MCCLATCHEY v. ASSOCIATED PRESS

Filing 71

MOTION for Reconsideration re 69 Order on Motion in Limine, Or In The Alternative, Motion For Certification Of Interlocutory Appeal Under 28 U.S.C. Sec. 1292(b) by VALENCIA M. MCCLATCHEY. (Attachments: # 1 Exhibit A# 2 Exhibit B# 3 Exhibit C# 4 Exhibit D# 5 Exhibit E)(Hall, Douglas) Modified on 6/28/2007 (cen).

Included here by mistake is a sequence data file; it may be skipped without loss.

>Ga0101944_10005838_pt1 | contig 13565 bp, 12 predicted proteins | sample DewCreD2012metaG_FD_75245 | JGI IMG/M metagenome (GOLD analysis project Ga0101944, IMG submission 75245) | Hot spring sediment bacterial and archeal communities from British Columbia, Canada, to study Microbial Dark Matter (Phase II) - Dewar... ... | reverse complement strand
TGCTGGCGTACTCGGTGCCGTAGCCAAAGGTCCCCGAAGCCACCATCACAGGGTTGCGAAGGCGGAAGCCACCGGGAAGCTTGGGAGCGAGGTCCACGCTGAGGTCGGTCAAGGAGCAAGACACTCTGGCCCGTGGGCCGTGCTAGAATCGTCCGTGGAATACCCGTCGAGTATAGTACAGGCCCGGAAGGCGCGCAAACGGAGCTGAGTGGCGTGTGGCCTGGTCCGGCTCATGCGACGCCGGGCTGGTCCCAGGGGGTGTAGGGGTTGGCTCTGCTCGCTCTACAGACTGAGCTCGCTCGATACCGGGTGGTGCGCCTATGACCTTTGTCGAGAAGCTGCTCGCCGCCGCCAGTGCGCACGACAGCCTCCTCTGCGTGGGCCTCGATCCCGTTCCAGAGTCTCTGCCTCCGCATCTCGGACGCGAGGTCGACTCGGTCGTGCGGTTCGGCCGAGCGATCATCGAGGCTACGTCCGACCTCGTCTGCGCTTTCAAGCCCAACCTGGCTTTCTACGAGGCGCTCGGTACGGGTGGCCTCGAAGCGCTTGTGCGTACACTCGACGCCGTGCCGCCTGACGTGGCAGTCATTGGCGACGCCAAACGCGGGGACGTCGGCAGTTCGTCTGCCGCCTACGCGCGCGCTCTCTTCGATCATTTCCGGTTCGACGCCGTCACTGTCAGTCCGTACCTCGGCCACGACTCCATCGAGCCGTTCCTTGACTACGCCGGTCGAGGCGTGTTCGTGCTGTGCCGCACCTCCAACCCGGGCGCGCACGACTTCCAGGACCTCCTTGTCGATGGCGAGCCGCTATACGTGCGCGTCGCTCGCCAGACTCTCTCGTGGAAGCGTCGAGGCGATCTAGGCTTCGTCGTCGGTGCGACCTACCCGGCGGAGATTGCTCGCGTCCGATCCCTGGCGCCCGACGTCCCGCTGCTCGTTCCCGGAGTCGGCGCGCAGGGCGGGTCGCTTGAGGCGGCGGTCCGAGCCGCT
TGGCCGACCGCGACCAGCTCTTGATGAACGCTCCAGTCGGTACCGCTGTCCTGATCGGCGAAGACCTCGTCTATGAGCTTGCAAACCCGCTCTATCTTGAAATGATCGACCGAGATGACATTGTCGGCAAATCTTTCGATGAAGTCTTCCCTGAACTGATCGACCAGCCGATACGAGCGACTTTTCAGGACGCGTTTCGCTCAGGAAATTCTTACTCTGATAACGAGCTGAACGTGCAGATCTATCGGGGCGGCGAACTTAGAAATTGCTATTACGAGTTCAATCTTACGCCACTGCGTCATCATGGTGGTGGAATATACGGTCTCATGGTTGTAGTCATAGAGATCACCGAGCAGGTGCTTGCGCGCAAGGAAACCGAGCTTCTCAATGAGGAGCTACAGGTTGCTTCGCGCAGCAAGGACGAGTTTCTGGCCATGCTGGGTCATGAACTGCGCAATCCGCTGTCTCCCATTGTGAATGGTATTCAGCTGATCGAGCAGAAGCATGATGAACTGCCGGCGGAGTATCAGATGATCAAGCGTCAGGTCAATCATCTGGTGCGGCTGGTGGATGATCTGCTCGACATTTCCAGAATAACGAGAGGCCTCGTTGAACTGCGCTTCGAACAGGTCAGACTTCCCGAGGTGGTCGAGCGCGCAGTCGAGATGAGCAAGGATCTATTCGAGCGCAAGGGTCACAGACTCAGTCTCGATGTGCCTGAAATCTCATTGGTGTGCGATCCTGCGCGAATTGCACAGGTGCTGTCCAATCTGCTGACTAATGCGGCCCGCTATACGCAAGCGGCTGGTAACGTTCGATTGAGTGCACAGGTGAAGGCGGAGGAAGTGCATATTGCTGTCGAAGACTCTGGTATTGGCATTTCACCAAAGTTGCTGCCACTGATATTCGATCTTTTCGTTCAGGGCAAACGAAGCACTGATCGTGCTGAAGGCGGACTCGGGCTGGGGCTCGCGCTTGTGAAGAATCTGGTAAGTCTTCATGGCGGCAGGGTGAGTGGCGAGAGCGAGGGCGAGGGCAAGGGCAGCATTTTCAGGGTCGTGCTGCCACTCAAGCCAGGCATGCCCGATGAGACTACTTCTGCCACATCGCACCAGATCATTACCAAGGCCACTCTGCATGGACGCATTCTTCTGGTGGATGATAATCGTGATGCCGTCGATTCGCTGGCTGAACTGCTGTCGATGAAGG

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MCCLATCHEY v. ASSOCIATED PRESS Doc. 71 Case 3:05-cv-00145-TFM Document 71 Filed 06/07/2007 Page 1 of 15 IN THE UNITED STATES DISTRICT COURT FOR THE WESTERN DISTRICT OF PENNSYLVANIA VALENCIA M. MCCLATCHEY, ) ) Plaintiff, ) ) v. ) ) THE ASSOCIATED PRESS, ) ) Defendant. ) ________________________________) Civil Action No. 05-00145J The Honorable Terence F. McVerry JURY TRIAL DEMANDED PLAINTIFF'S MOTION FOR RECONSIDERATION, OR IN THE ALTERNATIVE, MOTION FOR CERTIFICATION OF INTERLOCUTORY APPEAL UNDER 28 U.S.C. 1292(b) I. Introduction Valencia M. McClatchey ("Plaintiff") respectfully moves this Court, pursuant to Fed.R.Civ.P. 59(e), for reconsideration of the grant of Defendant's motion in limine to limit Plaintiff to two statutory damage awards under the Digital Millennium Copyright Act ("DMCA"). Specifically, Plaintiff submits that the Court erred in holding "that AP committed only one alleged violative act by distributing the End of Serenity photograph to its Photostream subscribers, even though there were 1,147 recipients." Should the Court deny Plaintiff's motion for reconsideration, Plaintiff alternatively moves for certification of interlocutory appeal under 28 U.S.C 1292(b). Plaintiff conferred with the AP regarding 1292(b) motion, and the AP indicated it did not object to Plaintiff's filing of the motion. II. Motion for Reconsideration Regarding Statutory Damages Under the DMCA This is an issue of first impression. Plaintiff realizes that the Court was faced with the difficult task of deciding for the first time how to interpret the words of 17 U.S.C. Dockets.Justia.com Case 3:05-cv-00145-TFM Document 71 Filed 06/07/2007 Page 2 of 15 1203(c)(3)(B). Nonetheless, Plaintiff submits that the Court reached the wrong conclusion and respectfully requests reconsideration of the ruling. The DMCA was enacted to "discourage piracy," and to protect against the large scale easy and inexpensive distribution of copyrighted materials. See: IQ Group, Ltd. v. Weisner Pub., LLC, 409 F. Supp. 2d 587, 597 (D.N.J. 2006), quoting, Senate Report No. 105-190 (1998)("The purpose of CMI (copyright management information) is to facilitate licensing of copyright for use on the Internet, and to discourage piracy."); see also, The Chamberlin Group, Inc. v. Skylink Technologies, Inc., 381 F.3d 1178, 1197 (Fed. Cir. 2004)("Whereas large scale copying and distribution of copyrighted material used to be difficult and expensive, it is now easy and inexpensive."). This Court's ruling limiting Plaintiff to one award despite the 1,147 wrongful distributions renders the DMCA meaningless (or at least redundant of 504(c)), and ignores the very language of the statute and the reasons upon which it was enacted. Under the Court's ruling none of the goals of the DMCA are met; there is no deterrence, no discouraged piracy, and no recognition of the ease with which large scale unlawful distributions can be accomplished in the Digital Age. The Court's ruling is presented in three sentences: (1) "In essence, the term 'each violation' is best understood to mean 'each violative act performed by Defendant'". (Opinion, at p. 10). Plaintiff agrees. (2) "Thus, AP would violate the DMCA each time it wrongfully distributed a photograph to its subscribers." (Opinion, at p. 10). Plaintiff agrees - and submits that the Court should have stopped here. By continuing, the Court either improperly took Plaintiff's damages case from the jury (by deciding the factual 2 Case 3:05-cv-00145-TFM Document 71 Filed 06/07/2007 Page 3 of 15 question of how many violative acts were performed by the AP), or reached a legal conclusion that is at odds with the first two sentences1. The third sentence states, (3) "In this case, the Court concludes that AP committed only one alleged violative act by distributing the End of Serenity photograph to its Photostream subscribers, even though there were 1,147 recipients." (Opinion, at p. 10). Plaintiff disagrees. To the extent the Court is merely applying the facts of the case to its holding that "each violation" means "each violative act", Plaintiff submits that the determination of the number of "violative acts" or "wrongful distributions" is a question for the jury to decide. To the extent the Court is stating that as a matter of law only one damages award results regardless of the number of "violative acts" or "wrongful distributions", Plaintiff submits that this contradicts the goals and purpose of the DMCA, the "each violation" language of the DMCA, and even the Court's earlier holding that "AP would violate the DMCA each time it wrongfully distributed a photograph to its subscribers." (Opinion, at p. 10). Under the Court's ruling, any single wrongful distribution of the photograph to any single AP subscriber would toll the damages provision of the DMCA. But, the AP didn't just wrongfully distribute the photograph to one subscriber. The AP wrongfully distributed the photograph 1,147 times to 1,147 separate entities. The timing of the distributions must be irrelevant for the statute to make sense, i.e., the damages should be the same whether the AP hit the send button once or hit the send button 1,147 times. The following example will illustrate this point: The Court essentially decided this issue as if it were a summary judgment motion. And, Plaintiff submits that as a summary disposition, all facts should be taken in favor of the non-moving party (Plaintiff). If there are any factual disputes, such as the number of wrongful distributions in violation of 1202(a) and (b), then the Court should not grant summary judgment but should allow the issue to go to the jury. 1 3 Case 3:05-cv-00145-TFM Document 71 Filed 06/07/2007 Page 4 of 15 Assume person A walks into Microsoft and under false pretenses takes the newest copy of Windows and then wrongfully distributes it via e-mail to his friend. Under the Court's ruling person A is liable for one violation of the DMCA. Now assume that one week later person A wrongfully distributes it via e-mail to a second friend. Under the Court's ruling person A is liable for a second violation of the DMCA. Next, Assume person B also walks into Microsoft and under false pretenses takes the newest copy of Windows. But, person B has loftier goals, so he wrongfully distributes it via e-mail to all 6+ billion people on Earth. Under the Court's ruling person B is liable for only one violation of the DMCA. Putting aside any practical limitations of the above example, Plaintiff submits that this result would be supremely unjust to person A and Microsoft. Only person B, who unquestionably did the most damage in the example, would benefit if the Court's ruling was applied to the above situation. The AP is no different than person B, and they should not benefit because they decided to distribute the photograph to 1,147 different recipients on a single day. And, this example further serves to illustrate how the Court's ruling is at odds with the very reason for the DMCA: to prevent piracy through the wrongful large scale easy distribution of a copyrighted work. See: The Chamberlin Group, Inc., 381 F.3d at 1197. Plaintiff also takes issue with the Court's outright rejection of Nimmer (in footnote 4 of the opinion). Nimmer is the only cited authority of any kind to analyze the meaning of 17 U.S.C. 1203(c)(3)(B). And Nimmer concludes, "Multiple awards lie here for `each violation of section 1202.'" (Exhibit A, Nimmer on Copyright 12A.13 (emphasis 4 Case 3:05-cv-00145-TFM Document 71 Filed 06/07/2007 Page 5 of 15 added)). Nimmer clearly states that multiple awards are available for each violation. The Court's rationale for rejecting Nimmer is that Nimmer does not define "violation". However, Nimmer clearly states that no matter how "violation" is defined, multiple awards are available for each violation. And, as any one of the 1,147 wrongful distributions, standing alone, is a violation of section 1202, then according to Nimmer multiple awards lie for each of the 1,147 wrongful distributions. Plaintiff submits that the Court did not give Nimmer the weight it deserved as the only authority of any kind to specifically analyze 17 U.S.C. 1203(c)(3)(B). Moreover, if one were to take the Court's definition of "violation", and apply Nimmer's analysis that multiple awards lie for each violation, then the only reasonable conclusion would be that Plaintiff could recover for each of the 1,147 wrongful distributions. Plaintiff understands that the Court was unpersuaded by Plaintiff's comparisons to cases under 47 U.S.C. 605. To be sure, the comparison is not exact because of the nature of the violations involved (wrongful distributions versus the sale or use of illegal devices to intercept transmissions). However, Plaintiff submits that the cases it cited under 605 bear a much closer relation to the "wrongful distribution" language of 17 U.S.C. 1202 than the Garden City and Community Television cases relied upon by the Court. The DirecTV line of cases cited by Plaintiff all had to do with the sale or distribution of numerous illegal devices to numerous recipients, which is very similar to the wrongful distribution language of 17 U.S.C. 1202. In every one of these cases, multiple damages were awarded per sale or use per device, which Plaintiff submits more closely mirrors the "distribution" and "each violation" language of the DMCA. See 5 Case 3:05-cv-00145-TFM Document 71 Filed 06/07/2007 Page 6 of 15 Exhibit B: DirecTV, Inc. v. Hendrix, 2005 U.S. Dist. LEXIS 17348, 2005 WL 757562 (N.D. Cal. 2005)("Every court that has addressed damages under this section has awarded the statutory minimum of $10,000 per device."), citing, Cablevision of S. Conn. v. Smith, 141 F. Supp. 2d 277, 287 (D. Conn. 2001) (Defendant liable for damages per violation, i.e., per device sold or distributed.); DirecTV, Inc. v. McDougall, 2004 U.S. Dist. LEXIS 23013, at *14 (W.D. Tex. 2004) (eight awards for eight violations). DirecTV, Inc. v. Adkins, 320 F. Supp. 2d 474, 477 (W.D. Va. 2004) (granting DirecTV an award of $10,000 per device for a total award of $2,050,000); DirecTV, Inc. v. Naegle, SACV 03818-JVS (C.D.Cal Oct. 27, 2003) (default judgment in the amount of $450,000 resulting from defendants forty-five violations); DirecTV, Inc. v. McGreevey, SACV 03-1103-JVS (C.D.Cal. Oct. 28, 2003) (default judgment in the amount of $220,000 resulting from defendant's twenty-two violations). In addition, the Community Television case relied upon by the Court actually supports these cases by awarding damages based on the number of devices sold (3 devices, 3 awards). In sharp contrast, the Garden City case relied upon by the Court does not deal with a violation that stemmed from the sale or distribution of numerous devices to numerous recipients. Instead, the Garden City case deals with a violation that stemmed from a single illegal interception of a satellite transmission via a single device. The Court cites Garden City Boxing Club, Inc. v. Perez, 2006 WL 2265039, at *5 (E.D.N.Y., Aug. 8, 2006)(attached hereto as Exhibit C) for the proposition that "most cases applying this statute in a commercial context have interpreted the showing of an event on a single night as one violation." This might make sense in the context of 605(a) where the violation is a single illegal interception of a transmission by a single device. 6 Case 3:05-cv-00145-TFM Document 71 Filed 06/07/2007 Page 7 of 15 However, it does not apply to the present case where there were 1,147 illegal transmissions. For Garden City to apply to our case there would have had to be 1,147 intercepted transmissions. The AP did not just distribute one photograph - it distributed 1,147 separate copies of the photograph. And even today, there are still 1,147 separate copies of the photograph on the computers of the AP's subscribers because the AP has taken no action to remove them. (Similarly, if Apple were to sell 1,147 downloads of a single song to 1,147 of its customers, all of whom happen to be simultaneously using Apple's Itunes service, then Apple has made 1,147 sales of that song. Contending that Apple has only made one sale merely because it simultaneously sold the same download of a song 1,147 times defies logic.) In sum, Plaintiff cited the DirecTV line of cases to support its proposition that under the DMCA "each violation" meant that Plaintiff could recover separate statutory damages for each wrongful distribution of the photograph by the AP. And, the Court appeared to agree. However, the ultimate decision, which groups the 1,147 wrongful distributions into one, is clearly at odds with this proposition. The Court's ruling in this case makes violations under the DMCA the same as violations under 17 U.S.C 504(c) - one infringing work, one recovery - despite the fact that the Court concluded there is "materially different statutory language at work" between 504(c) and 1203(c)(3)(B). (Opinion, at p. 8). Such a result strips the DMCA of any real meaning, and is at odds with the "each violation" language, the anti-piracy goals of the statute, and Nimmer's analysis that "multiple violations" are available. Thus, Plaintiff respectfully requests that the Court reconsider its ruling and allow Plaintiff 7 Case 3:05-cv-00145-TFM Document 71 Filed 06/07/2007 Page 8 of 15 to recover damages at trial for each "wrongful distribution" of the photograph that it is able to prove at trial. Plaintiff submits that the determination of the number of distributions made in violation of 17 U.S.C. 1202(a) and (b) is a question of fact for the fact finders, namely the jury. III. Motion for Certification of Interlocutory Appeal Pursuant to 28 U.S.C. 1292(b) Should the Court deny Plaintiff's motion for reconsideration, Plaintiff respectfully moves this Court for certification of interlocutory appeal pursuant to 28 U.S.C. 1292(b). Pursuant to 28 U.S.C. 1292(b), a party moving for certification of an interlocutory appeal must demonstrate the following: "(1) the order from which the appeal is sought involves a controlling question of law, (2) there is substantial ground for difference of opinion with respect to that question, and (3) an immediate appeal may materially advance the ultimate termination of the litigation." Premrick v. Dick's Sporting Goods, Inc., 2007 U.S. Dist. Lexis 11813, at *2 (W.D. Pa. 2007) (McVerry, J.), citing, 28 U.S.C. 1292(b); Katz v. Carte Blanche Corp., 496 F.2d 747, 754 (3d Cir. 1974) (attached hereto as Exhibit D). All three of these factors are present in this case. a. The Order from which the Appeal is Sought Involves a Controlling Question of Law The controlling question Plaintiff would like to present on appeal is as follows: "whether the 'each violation' language of 17 U.S.C. 1203(c) (3) (B) means that a Plaintiff can recover statutory damages for each separate recipient of a 'distribution' in violation of 17 U.S.C. 1202(a) and (b)?" This is a controlling question because the answer determines whether the AP's 1,147 wrongful distributions allows for a single statutory award or 1,147 statutory awards. There is no established legal standard in 8 Case 3:05-cv-00145-TFM Document 71 Filed 06/07/2007 Page 9 of 15 this area, and in fact, there is no legal standard in this area at all. As the Court stated, this appears to be an issue of first impression. The Court specifically rejected the AP's contention that the "limitation in the Copyright Act to a single award should be imported into the DMCA." (Opinion, at p. 8). However, the Court's ultimate ruling that Plaintiff was entitled to only a single award despite the fact that the AP has admitted it distributed the photograph to 1,147 separate entities appears to contradict this rejection. Under Plaintiff's reading of the Court's order, either (1) the limitation in the Copyright Act to a single award was imported into the DMCA, or (2) there is a giant loophole in the DMCA whereby a Defendant can avoid the "each violation" language, and thereby benefit, by simply performing multiple wrongful distributions at the same time. Plaintiff submits that either reading is wrong as a matter of law. Plaintiff recognizes that there is a high standard that must be met for certification. As this Court stated, "even if all three criteria under Section 1292(b) are met, a district court may still deny certification, as the decision is entirely within the district court's discretion." Id., citing, Swint v. Chambers County Comm'n, 514 U.S. 35, 47, 115 S. Ct. 1203, 131 L. Ed. 2d 60 (1995); Bachowski v. Usery, 545 F.2d 363, 368 (3d Cir. 1976). "The party seeking interlocutory review has the burden of persuading the district court that exceptional circumstances exist that justify a departure from the basic policy of postponing appellate review until after the entry of final judgment." Id. at *3, citing, Caterpillar, Inc. v. Lewis, 519 U.S. 61, 74, 117 S. Ct. 467, 136 L. Ed. 2d 437 (1996). "Certification of an interlocutory appeal is granted sparingly and only in exceptional 9 Case 3:05-cv-00145-TFM Document 71 Filed 06/07/2007 Page 10 of 15 circumstances." Id., citing, Hulmes v. Honda Motor Co., 936 F. Supp. 195, 208 (D.N.J. 1996), aff'd, 141 F.3d 1154 (3rd Cir. 1998). Plaintiff submits that this issue meets criteria for interlocutory appeal. Specifically, as an issue of first impression, and as the first judicial interpretation of 17 U.S.C. 1203(c)(3)(B), this issue will have ramifications not only for the instant parties, but also for all the cases that follow. And, while not determinative, an issue of first impression has been permitted by the Third Circuit to justify an interlocutory appeal. In Green, et al v. Fund Asset Management, L.P., et al, 245 F.3d 214, 220 (3rd Cir. 2001) (emphasis added), the court stated: The District Court did acknowledge, however, that the question presented, i.e., whether 36(b) of the ICA preempts the plaintiffs' state law claims for breach of fiduciary duty and deceit, was a close one and a question of first impression in the courts of appeals. For that reason, the District Court permitted the plaintiffs to file an interlocutory appeal pursuant to 28 U.S.C. 1292(b). Green v. Fund Asset Management, 53 F. Supp. 2d 723, 731-32 (D.N.J. 1999). See also, Metro Transportation Co. v. Underwriters at Lloyd's of London, 1990 U.S. Dist. Lexis 6471 *4-*5 (E.D. Pa. 1990)(wherein the Court granted 1292(b) certification, and stated, "[f]irstly, this is a matter of first impression involving complex state statutory issues that have not been addressed by the Supreme Court of the Commonwealth of Pennsylvania. The issues regarding statutory interpretation represent the core of the action.")(attached hereto as Exhibit E). Therefore, because of the overwhelming importance of this issue to the case at hand, and because it is a genuine issue of first impression of statutory interpretation, Plaintiff submits that the issue presented is a sufficient controlling question of law for interlocutory appeal. 10 Case 3:05-cv-00145-TFM Document 71 Filed 06/07/2007 Page 11 of 15 b. There is Substantial Ground for Difference of Opinion Plaintiff's grounds for difference of opinion on the issue presented do not rest with the Court's "application of facts of the case to established legal standards," which has been rejected by this Court. Premrick, 2007 U.S. Dist. Lexis at *4. As an issue of first impression there are no established legal standards. Plaintiff disagrees with the Court's conclusions of law regarding the interpretation of statutory damages under 17 U.S.C. 1203(c)(3)(B). Specifically, Plaintiff disagrees with the Court's legal conclusion that only one statutory award is available despite multiple wrongful distributions of the photograph. As cited in Plaintiff's response brief and the motion for reconsideration, Plaintiff submits that the Court incorrectly interpreted the "each violation" language of 17 U.S.C. 1203(c)(3)(B), and ignored the underlying purpose of the DMCA. The Court initially held that "each violation" meant "each violative act performed by Defendant". (Opinion, at p. 10). The Court further held that the AP would violate the DMCA "each time it wrongfully distributed a photograph to its subscribers." (Opinion, at p. 10). In other words, each "wrongful distribution" is a "violative act". Plaintiff submits that the AP wrongfully distributed the photograph to its subscribers 1,147 times as it was admittedly distributed to 1,147 separate entities. Nonetheless, the Court ultimately held that only one violative act occurred - meaning that according to the Court it does not matter how many "wrongful distributions" of a photograph are made as they all still constitute a single violative act. Plaintiff disagrees, and feels the proper interpretation should be that the AP violated the DMCA each of the 1,147 times it wrongfully distributed the photograph. Any other reading would render the language "each violation" superfluous, and would be tantamount to importing into the DMCA the single 11 Case 3:05-cv-00145-TFM Document 71 Filed 06/07/2007 Page 12 of 15 recovery limitation of the traditional Copyright Act - something this Court allegedly rejected. (Opinion, at p. 8). Plaintiff also takes issue with the Court's outright rejection of Nimmer (in footnote 4). Nimmer is the only authority of any kind to analyze the meaning of 17 U.S.C. 1203(c)(3)(B). And Nimmer concludes, "Multiple awards lie here for `each violation of section 1202.'" (Exhibit A, Nimmer on Copyright 12A.13 (emphasis added)). Nimmer clearly states that multiple awards are available for each violation. The Court's rationale for rejecting Nimmer is that Nimmer does not define "violation". However, Nimmer clearly states that no matter how "violation" is defined, multiple awards are available for each violation. And, as any one of the 1,147 wrongful distributions, standing alone, is a violation of section 1202, then according to Nimmer multiple awards lie for each of the 1,147 wrongful distributions. Plaintiff submits that the Court did not give Nimmer the weight it deserved as the only authority of any kind to specifically analyze 17 U.S.C. 1203(c)(3)(B). Moreover, if one were to take the Court's definition of "violation", and apply Nimmer's analysis that multiple awards lie for each violation, then the only reasonable conclusion would be that Plaintiff could recover for each of the 1,147 wrongful distributions. Therefore, because of the substantial ground for difference of opinion, Plaintiff submits that the issue presented is a sufficient for interlocutory appeal. c. An Immediate Appeal will Materially Advance the Ultimate Termination of the Litigation Because of the vast difference in the potential damages regarding the issue presented, this case cannot be finally resolved until this issue is heard on appeal. It makes no sense to have the parties and the Court expend substantial time and 12 Case 3:05-cv-00145-TFM Document 71 Filed 06/07/2007 Page 13 of 15 resources on a trial before this issue is heard on appeal. This is especially so with Plaintiff, who quite frankly does not have the financial resources to have a trial, then an appeal, and then perhaps a second trial. If the issue is decided now on appeal, then at best, the parties will be in a better position to settle the case, and at worst, there will only be the need for one trial. Therefore, Plaintiff submits that resolution of the issue presented through interlocutory appeal will materially advance the ultimate termination of this litigation. III. Conclusion For the reasons set forth above, Plaintiff respectfully requests reconsideration of the grant of Defendant's motion in limine to limit Plaintiff to two statutory damage awards under the Digital Millennium Copyright Act. Should the Court deny Plaintiff's motion for reconsideration, Plaintiff alternatively moves for certification of interlocutory appeal under 28 U.S.C 1292(b). Respectfully submitted, /s/ Douglas M. Hall________________ Douglas M. Hall Paul K. Vickrey Kara L. Szpondowski Niro, Scavone, Haller & Niro 181 West Madison, Suite 4600 Chicago, Illinois 60602-4515 Phone: 312-236-0733 Fax: 312-236-3137 Attorneys for Valencia M. McClatchey 13 Case 3:05-cv-00145-TFM Document 71 Filed 06/07/2007 Page 14 of 15 John E. Hall Eckert Seamans Cherin & Mellott, LLC USX Tower 600 Grant Street, 44th Floor Pittsburgh, Pennsylvania 15219 Phone: (412) 566-6000 Fax: (412) 566-6099 14 Case 3:05-cv-00145-TFM Document 71 Filed 06/07/2007 Page 15 of 15 CERTIFICATE OF SERVICE The undersigned hereby certifies that a true copy of the foregoing PLAINTIFF'S MOTION FOR RECONSIDERATION, OR IN THE ALTERNATIVE, MOTION FOR CERTIFICATION OF INTERLOCUTORY APPEAL UNDER 28 U.S.C. 1292(b) was served upon the below listed parties on this 7th day of June 2007. By ECF: Gayle C. Sproul Levine Sullivan Koch & Schultz, LLP 2112 Walnut St., 3rd Floor Philadelphia, PA 19013 Phone: (215) 988-9778 Robert Penchina Levine Sullivan Koch & Schultz, LLP 230 Park Avenue Suite 1160 New York, NY 10169 Phone: (212) 850-6100 Fax: (212) 850-6299 /s/ Douglas M. Hall__________________ By ECF: